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1948-49 Theatre Catalog, 7th Edition, Page 80 (69)

1948-49 Theatre Catalog, 7th Edition
1948-49 Theatre Catalog
1948-49 Theatre Catalog, 7th Edition, Page 80
Page 80

1948-49 Theatre Catalog, 7th Edition, Page 80

In the suburban community of Richfield, Minnesota, with a population of approximately 10,000, small middle class families predominate. On Nicollet Avenue, a main thoroughfare from nearby Minneapolis, stands the Richfield Theatre, built at a cost of $175,545 for the building, $25,000 for the equipment, and $8,500 for the landea lot 114 feet by 250 feet. The Richfield seats 920 people and is an excellent specimen of small theatre architecture but it is even more than this. It is well integrated in the community it serves.

Dedicated primarily to pleasing the visual and auditory senses of the surrounding community and also attracting patrons from the residential sections of Minneapolis, the Richfield represents a constructive experiment in long-range planning. Its design was consciously created and its materials purposely

The Richfield

Richfield, Minnesota

chosen to serve as an architectural paragon for commercial buildings not yet in existence but certain to be erected on adjoining properties. If successful, the plan promised a coherence of appearance not often attained in business sections.

And with an eye to future trends in modern theatre building, the architect abandoned some traditional appurtenances, introduced some new but always logical devices. His purpose, of course, was to retard the inevitable obsolescence that overtakes all moving picture houses.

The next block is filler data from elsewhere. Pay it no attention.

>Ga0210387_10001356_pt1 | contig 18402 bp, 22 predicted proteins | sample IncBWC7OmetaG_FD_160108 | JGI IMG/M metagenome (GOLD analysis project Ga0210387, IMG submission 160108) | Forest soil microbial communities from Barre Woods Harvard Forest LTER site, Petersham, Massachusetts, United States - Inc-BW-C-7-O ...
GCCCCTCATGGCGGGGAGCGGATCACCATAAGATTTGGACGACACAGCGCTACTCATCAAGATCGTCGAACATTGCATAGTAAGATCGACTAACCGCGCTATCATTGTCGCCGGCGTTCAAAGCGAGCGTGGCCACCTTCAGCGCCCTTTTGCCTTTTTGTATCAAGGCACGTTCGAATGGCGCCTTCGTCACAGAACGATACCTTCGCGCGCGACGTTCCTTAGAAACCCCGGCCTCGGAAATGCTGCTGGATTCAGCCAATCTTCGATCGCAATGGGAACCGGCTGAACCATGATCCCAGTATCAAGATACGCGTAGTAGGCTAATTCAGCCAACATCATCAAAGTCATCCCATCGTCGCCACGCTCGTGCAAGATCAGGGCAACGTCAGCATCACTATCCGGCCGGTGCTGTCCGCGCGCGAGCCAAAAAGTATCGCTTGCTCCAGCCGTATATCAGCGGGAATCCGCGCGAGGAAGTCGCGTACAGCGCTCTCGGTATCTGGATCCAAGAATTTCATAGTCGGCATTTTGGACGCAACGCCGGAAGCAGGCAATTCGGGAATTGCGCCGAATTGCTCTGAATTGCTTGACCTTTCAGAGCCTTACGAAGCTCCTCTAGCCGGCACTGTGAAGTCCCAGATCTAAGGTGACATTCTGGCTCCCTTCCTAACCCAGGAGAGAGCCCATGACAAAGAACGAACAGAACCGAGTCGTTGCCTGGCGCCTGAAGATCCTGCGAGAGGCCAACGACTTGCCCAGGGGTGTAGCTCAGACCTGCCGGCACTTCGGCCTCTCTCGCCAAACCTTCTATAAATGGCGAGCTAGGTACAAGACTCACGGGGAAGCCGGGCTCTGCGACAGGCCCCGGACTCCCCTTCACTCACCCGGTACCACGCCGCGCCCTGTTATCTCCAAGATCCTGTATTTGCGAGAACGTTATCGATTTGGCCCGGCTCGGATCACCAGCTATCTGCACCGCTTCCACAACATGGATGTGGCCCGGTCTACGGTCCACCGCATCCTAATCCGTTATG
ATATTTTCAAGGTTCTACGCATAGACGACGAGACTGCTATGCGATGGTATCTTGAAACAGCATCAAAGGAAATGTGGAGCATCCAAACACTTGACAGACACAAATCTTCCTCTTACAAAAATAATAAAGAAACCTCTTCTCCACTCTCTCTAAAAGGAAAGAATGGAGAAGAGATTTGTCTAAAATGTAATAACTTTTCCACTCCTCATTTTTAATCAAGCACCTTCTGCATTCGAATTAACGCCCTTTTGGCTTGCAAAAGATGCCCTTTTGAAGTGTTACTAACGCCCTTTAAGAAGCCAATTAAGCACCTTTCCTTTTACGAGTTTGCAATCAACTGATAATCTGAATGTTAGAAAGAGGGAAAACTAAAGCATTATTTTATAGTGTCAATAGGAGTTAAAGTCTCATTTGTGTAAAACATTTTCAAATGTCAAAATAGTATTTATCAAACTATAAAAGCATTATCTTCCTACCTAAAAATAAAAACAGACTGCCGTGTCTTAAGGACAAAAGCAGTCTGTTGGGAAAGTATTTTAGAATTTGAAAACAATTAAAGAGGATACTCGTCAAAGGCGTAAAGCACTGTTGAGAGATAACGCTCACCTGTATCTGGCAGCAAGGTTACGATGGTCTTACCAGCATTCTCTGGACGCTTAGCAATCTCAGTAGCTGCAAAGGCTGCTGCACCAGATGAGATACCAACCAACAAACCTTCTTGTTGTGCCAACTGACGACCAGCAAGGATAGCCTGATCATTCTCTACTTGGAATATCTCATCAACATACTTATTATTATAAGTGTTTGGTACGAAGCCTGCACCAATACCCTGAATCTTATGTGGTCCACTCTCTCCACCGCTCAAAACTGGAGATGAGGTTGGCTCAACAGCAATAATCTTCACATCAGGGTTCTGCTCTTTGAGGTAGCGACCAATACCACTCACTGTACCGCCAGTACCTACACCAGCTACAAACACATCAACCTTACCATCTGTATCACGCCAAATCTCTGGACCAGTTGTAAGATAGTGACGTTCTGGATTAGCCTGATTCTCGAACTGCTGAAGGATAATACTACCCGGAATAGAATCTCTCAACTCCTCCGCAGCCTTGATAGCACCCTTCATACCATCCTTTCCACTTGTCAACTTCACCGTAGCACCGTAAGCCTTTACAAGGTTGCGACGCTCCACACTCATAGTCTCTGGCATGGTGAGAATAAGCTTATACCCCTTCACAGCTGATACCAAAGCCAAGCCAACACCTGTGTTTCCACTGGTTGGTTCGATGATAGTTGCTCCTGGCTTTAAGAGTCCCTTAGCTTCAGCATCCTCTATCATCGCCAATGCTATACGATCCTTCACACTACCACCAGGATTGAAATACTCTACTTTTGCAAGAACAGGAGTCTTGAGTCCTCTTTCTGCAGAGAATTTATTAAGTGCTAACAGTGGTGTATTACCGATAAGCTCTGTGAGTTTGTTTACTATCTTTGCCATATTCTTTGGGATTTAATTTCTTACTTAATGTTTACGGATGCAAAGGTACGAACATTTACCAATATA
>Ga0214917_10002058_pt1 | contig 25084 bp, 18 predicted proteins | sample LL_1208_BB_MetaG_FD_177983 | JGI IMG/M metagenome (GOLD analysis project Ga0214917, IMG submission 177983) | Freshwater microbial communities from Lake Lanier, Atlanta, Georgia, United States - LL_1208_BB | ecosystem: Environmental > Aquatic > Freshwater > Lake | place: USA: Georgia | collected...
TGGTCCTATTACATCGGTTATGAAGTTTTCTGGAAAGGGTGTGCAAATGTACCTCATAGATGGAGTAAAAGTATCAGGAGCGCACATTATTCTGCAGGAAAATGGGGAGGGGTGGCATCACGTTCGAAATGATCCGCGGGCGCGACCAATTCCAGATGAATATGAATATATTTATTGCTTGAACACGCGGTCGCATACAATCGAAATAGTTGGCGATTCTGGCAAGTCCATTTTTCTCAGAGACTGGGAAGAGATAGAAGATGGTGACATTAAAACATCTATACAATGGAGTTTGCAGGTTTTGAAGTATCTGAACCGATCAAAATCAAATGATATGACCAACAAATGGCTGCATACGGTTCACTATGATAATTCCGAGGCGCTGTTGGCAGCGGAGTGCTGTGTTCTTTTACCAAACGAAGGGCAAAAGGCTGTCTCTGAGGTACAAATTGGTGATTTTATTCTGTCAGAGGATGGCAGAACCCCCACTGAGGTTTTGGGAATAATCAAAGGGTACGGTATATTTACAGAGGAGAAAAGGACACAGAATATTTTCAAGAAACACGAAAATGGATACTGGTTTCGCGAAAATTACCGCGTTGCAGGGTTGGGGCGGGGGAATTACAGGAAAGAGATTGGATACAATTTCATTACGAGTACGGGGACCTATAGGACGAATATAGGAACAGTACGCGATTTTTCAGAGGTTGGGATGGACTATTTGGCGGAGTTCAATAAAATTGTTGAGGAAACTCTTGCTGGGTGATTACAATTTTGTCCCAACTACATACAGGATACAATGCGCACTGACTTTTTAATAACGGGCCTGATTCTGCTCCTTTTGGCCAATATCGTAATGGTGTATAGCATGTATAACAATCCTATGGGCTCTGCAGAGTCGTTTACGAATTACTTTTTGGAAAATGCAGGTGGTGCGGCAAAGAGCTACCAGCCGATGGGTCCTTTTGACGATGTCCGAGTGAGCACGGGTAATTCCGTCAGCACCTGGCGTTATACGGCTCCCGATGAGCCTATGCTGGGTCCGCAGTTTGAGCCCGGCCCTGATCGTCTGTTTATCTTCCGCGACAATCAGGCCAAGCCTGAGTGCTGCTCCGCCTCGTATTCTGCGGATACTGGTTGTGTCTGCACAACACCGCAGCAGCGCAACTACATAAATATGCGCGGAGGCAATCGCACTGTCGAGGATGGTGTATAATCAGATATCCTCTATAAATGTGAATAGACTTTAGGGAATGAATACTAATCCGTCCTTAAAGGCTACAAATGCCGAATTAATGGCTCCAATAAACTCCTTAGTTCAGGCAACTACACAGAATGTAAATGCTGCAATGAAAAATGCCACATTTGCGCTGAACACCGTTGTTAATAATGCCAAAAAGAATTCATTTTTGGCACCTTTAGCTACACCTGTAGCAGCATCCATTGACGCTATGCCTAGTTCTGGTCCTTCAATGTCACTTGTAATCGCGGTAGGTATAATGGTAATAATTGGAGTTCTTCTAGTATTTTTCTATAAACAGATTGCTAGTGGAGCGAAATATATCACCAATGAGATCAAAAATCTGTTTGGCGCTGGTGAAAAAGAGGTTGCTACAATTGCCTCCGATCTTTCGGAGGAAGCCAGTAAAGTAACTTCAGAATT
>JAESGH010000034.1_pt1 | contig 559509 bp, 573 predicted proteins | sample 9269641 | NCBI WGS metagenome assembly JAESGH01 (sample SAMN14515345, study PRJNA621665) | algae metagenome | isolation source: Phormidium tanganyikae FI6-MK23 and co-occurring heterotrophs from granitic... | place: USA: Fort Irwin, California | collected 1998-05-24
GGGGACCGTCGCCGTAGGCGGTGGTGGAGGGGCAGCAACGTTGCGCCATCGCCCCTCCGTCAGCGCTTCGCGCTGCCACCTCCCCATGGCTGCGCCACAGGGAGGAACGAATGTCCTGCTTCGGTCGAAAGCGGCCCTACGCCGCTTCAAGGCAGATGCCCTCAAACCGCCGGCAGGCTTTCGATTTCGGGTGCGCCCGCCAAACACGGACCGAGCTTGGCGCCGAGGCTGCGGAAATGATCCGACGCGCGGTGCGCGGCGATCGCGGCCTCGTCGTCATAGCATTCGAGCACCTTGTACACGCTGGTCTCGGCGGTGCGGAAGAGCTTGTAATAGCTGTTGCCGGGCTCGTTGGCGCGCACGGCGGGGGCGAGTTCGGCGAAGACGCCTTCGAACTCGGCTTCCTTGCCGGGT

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The characteristic marquee with bulb-lit soflit which adorns 95 per cent of all theatres built in the last decade is replaced by a dramatic canopy whose function it is to protect entrance and patrons from rain and snow. This canopy also provides easy access to the attraction spaces on the glass walls, highly effective attentiongetters in themselves.

Briedy, this is the anatomy of the Richfield: exterior walls-concrete block plastered and rock-faced ashlar; interior walls - tile, plastered; roof a steel trusses, wood rafters; ceilingsdauditorium a rigid insulation; remainder plaster; floorselobby, terrazzo-foyer, carpeted; lounge-slate, toilets-tile, remainder-cement.

To enhance an already attractive building it is planned to utilize the walls above the canopy as a support for a curtain of Boston Ivy, and to extend the flower-bed, inside the lounge picture window, outdoors during the element months. This can be done easily since the Richfield is set back seventeen feet from the property line. This space is pleasingly landscaped. At the sides and rear of the theatre, parking space is provided.
1948-49 Theatre Catalog, 7th Edition, Page 80